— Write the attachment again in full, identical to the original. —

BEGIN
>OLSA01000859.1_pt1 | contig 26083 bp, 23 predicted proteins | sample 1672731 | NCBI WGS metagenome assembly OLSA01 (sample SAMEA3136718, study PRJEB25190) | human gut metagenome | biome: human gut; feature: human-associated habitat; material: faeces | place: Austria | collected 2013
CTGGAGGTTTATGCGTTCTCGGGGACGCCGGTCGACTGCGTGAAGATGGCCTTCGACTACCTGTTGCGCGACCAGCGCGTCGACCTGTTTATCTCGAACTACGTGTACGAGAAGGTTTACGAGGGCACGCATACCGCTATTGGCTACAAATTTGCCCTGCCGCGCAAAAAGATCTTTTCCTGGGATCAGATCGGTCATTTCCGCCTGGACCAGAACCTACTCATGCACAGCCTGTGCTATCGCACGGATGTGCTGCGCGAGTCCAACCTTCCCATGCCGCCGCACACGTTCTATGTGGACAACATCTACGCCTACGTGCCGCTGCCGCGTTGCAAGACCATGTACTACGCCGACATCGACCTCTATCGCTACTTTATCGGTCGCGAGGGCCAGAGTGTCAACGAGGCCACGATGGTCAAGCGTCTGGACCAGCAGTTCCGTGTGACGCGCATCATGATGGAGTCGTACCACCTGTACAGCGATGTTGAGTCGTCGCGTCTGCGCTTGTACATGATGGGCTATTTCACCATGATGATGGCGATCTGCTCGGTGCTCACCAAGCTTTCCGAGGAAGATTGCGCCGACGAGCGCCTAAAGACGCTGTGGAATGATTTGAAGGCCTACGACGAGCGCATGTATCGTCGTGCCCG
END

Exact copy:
>OLSA01000859.1_pt1 | contig 26083 bp, 23 predicted proteins | sample 1672731 | NCBI WGS metagenome assembly OLSA01 (sample SAMEA3136718, study PRJEB25190) | human gut metagenome | biome: human gut; feature: human-associated habitat; material: faeces | place: Austria | collected 2013
CTGGAGGTTTATGCGTTCTCGGGGACGCCGGTCGACTGCGTGAAGATGGCCTTCGACTACCTGTTGCGCGACCAGCGCGTCGACCTGTTTATCTCGAACTACGTGTACGAGAAGGTTTACGAGGGCACGCATACCGCTATTGGCTACAAATTTGCCCTGCCGCGCAAAAAGATCTTTTCCTGGGATCAGATCGGTCATTTCCGCCTGGACCAGAACCTACTCATGCACAGCCTGTGCTATCGCACGGATGTGCTGCGCGAGTCCAACCTTCCCATGCCGCCGCACACGTTCTATGTGGACAACATCTACGCCTACGTGCCGCTGCCGCGTTGCAAGACCATGTACTACGCCGACATCGACCTCTATCGCTACTTTATCGGTCGCGAGGGCCAGAGTGTCAACGAGGCCACGATGGTCAAGCGTCTGGACCAGCAGTTCCGTGTGACGCGCATCATGATGGAGTCGTACCACCTGTACAGCGATGTTGAGTCGTCGCGTCTGCGCTTGTACATGATGGGCTATTTCACCATGATGATGGCGATCTGCTCGGTGCTCACCAAGCTTTCCGAGGAAGATTGCGCCGACGAGCGCCTAAAGACGCTGTGGAATGATTTGAAGGCCTACGACGAGCGCATGTATCGTCGTGCCCG